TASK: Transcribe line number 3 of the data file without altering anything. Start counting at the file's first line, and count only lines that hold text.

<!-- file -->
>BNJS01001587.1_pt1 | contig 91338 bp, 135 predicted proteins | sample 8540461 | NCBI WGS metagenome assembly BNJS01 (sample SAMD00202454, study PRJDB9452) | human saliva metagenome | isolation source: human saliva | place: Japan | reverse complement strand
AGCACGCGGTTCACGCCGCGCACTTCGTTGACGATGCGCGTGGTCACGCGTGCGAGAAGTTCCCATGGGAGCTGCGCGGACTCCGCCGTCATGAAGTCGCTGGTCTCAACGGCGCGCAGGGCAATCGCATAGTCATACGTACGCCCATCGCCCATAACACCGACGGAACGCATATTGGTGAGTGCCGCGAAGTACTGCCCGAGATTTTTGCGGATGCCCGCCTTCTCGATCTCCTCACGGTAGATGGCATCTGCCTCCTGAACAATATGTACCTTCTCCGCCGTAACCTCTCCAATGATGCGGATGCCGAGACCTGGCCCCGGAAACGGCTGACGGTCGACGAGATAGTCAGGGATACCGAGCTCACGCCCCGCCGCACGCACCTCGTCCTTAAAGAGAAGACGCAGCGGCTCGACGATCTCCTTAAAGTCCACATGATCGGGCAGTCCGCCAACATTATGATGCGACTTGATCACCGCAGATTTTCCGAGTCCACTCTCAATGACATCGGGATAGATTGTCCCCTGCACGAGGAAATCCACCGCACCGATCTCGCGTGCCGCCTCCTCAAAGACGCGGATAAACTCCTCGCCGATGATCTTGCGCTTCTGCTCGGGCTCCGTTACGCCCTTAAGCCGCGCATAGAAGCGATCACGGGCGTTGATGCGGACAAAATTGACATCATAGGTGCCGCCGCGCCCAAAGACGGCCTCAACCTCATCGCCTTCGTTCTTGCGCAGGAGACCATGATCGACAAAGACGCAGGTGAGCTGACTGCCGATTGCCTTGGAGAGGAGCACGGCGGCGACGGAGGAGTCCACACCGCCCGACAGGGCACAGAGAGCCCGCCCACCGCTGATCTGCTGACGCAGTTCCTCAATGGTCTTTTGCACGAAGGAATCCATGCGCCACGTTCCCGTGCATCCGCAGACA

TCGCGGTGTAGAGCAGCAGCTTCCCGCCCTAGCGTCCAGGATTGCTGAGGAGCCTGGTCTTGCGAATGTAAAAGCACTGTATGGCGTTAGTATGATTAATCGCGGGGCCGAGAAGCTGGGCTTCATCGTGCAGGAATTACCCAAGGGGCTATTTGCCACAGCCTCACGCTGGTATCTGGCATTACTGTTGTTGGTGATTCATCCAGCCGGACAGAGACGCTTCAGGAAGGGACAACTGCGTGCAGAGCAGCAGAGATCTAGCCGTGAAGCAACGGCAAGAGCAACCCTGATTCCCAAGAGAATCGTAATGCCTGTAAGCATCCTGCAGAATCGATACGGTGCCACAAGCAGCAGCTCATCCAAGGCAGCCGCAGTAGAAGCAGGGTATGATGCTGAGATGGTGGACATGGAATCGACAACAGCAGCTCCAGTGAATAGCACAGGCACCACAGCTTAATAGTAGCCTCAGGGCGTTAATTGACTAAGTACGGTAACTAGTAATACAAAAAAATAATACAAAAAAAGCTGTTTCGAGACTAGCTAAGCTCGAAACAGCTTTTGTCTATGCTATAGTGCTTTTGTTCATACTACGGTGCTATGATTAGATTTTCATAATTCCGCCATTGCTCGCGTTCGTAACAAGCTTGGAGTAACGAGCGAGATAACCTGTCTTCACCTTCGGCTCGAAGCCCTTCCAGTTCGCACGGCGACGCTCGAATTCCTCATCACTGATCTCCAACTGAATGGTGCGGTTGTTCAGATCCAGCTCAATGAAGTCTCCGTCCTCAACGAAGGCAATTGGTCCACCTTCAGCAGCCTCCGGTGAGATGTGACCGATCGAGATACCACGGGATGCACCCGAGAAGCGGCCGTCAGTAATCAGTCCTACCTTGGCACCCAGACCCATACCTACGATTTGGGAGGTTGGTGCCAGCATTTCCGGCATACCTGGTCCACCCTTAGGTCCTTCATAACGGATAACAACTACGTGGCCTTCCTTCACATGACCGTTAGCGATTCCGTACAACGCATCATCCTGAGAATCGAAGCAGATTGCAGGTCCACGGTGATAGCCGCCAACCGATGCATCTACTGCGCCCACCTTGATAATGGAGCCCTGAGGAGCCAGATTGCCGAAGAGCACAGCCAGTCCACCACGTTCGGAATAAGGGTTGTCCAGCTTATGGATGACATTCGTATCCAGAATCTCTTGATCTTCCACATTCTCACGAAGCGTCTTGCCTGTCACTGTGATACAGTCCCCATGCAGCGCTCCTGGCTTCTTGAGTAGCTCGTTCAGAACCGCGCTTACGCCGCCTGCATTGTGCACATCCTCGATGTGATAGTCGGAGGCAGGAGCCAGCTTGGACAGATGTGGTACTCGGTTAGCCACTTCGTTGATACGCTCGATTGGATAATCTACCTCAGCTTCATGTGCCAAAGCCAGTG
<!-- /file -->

TCGCGGTGTAGAGCAGCAGCTTCCCGCCCTAGCGTCCAGGATTGCTGAGGAGCCTGGTCTTGCGAATGTAAAAGCACTGTATGGCGTTAGTATGATTAATCGCGGGGCCGAGAAGCTGGGCTTCATCGTGCAGGAATTACCCAAGGGGCTATTTGCCACAGCCTCACGCTGGTATCTGGCATTACTGTTGTTGGTGATTCATCCAGCCGGACAGAGACGCTTCAGGAAGGGACAACTGCGTGCAGAGCAGCAGAGATCTAGCCGTGAAGCAACGGCAAGAGCAACCCTGATTCCCAAGAGAATCGTAATGCCTGTAAGCATCCTGCAGAATCGATACGGTGCCACAAGCAGCAGCTCATCCAAGGCAGCCGCAGTAGAAGCAGGGTATGATGCTGAGATGGTGGACATGGAATCGACAACAGCAGCTCCAGTGAATAGCACAGGCACCACAGCTTAATAGTAGCCTCAGGGCGTTAATTGACTAAGTACGGTAACTAGTAATACAAAAAAATAATACAAAAAAAGCTGTTTCGAGACTAGCTAAGCTCGAAACAGCTTTTGTCTATGCTATAGTGCTTTTGTTCATACTACGGTGCTATGATTAGATTTTCATAATTCCGCCATTGCTCGCGTTCGTAACAAGCTTGGAGTAACGAGCGAGATAACCTGTCTTCACCTTCGGCTCGAAGCCCTTCCAGTTCGCACGGCGACGCTCGAATTCCTCATCACTGATCTCCAACTGAATGGTGCGGTTGTTCAGATCCAGCTCAATGAAGTCTCCGTCCTCAACGAAGGCAATTGGTCCACCTTCAGCAGCCTCCGGTGAGATGTGACCGATCGAGATACCACGGGATGCACCCGAGAAGCGGCCGTCAGTAATCAGTCCTACCTTGGCACCCAGACCCATACCTACGATTTGGGAGGTTGGTGCCAGCATTTCCGGCATACCTGGTCCACCCTTAGGTCCTTCATAACGGATAACAACTACGTGGCCTTCCTTCACATGACCGTTAGCGATTCCGTACAACGCATCATCCTGAGAATCGAAGCAGATTGCAGGTCCACGGTGATAGCCGCCAACCGATGCATCTACTGCGCCCACCTTGATAATGGAGCCCTGAGGAGCCAGATTGCCGAAGAGCACAGCCAGTCCACCACGTTCGGAATAAGGGTTGTCCAGCTTATGGATGACATTCGTATCCAGAATCTCTTGATCTTCCACATTCTCACGAAGCGTCTTGCCTGTCACTGTGATACAGTCCCCATGCAGCGCTCCTGGCTTCTTGAGTAGCTCGTTCAGAACCGCGCTTACGCCGCCTGCATTGTGCACATCCTCGATGTGATAGTCGGAGGCAGGAGCCAGCTTGGACAGATGTGGTACTCGGTTAGCCACTTCGTTGATACGCTCGATTGGATAATCTACCTCAGCTTCATGTGCCAAAGCCAGTG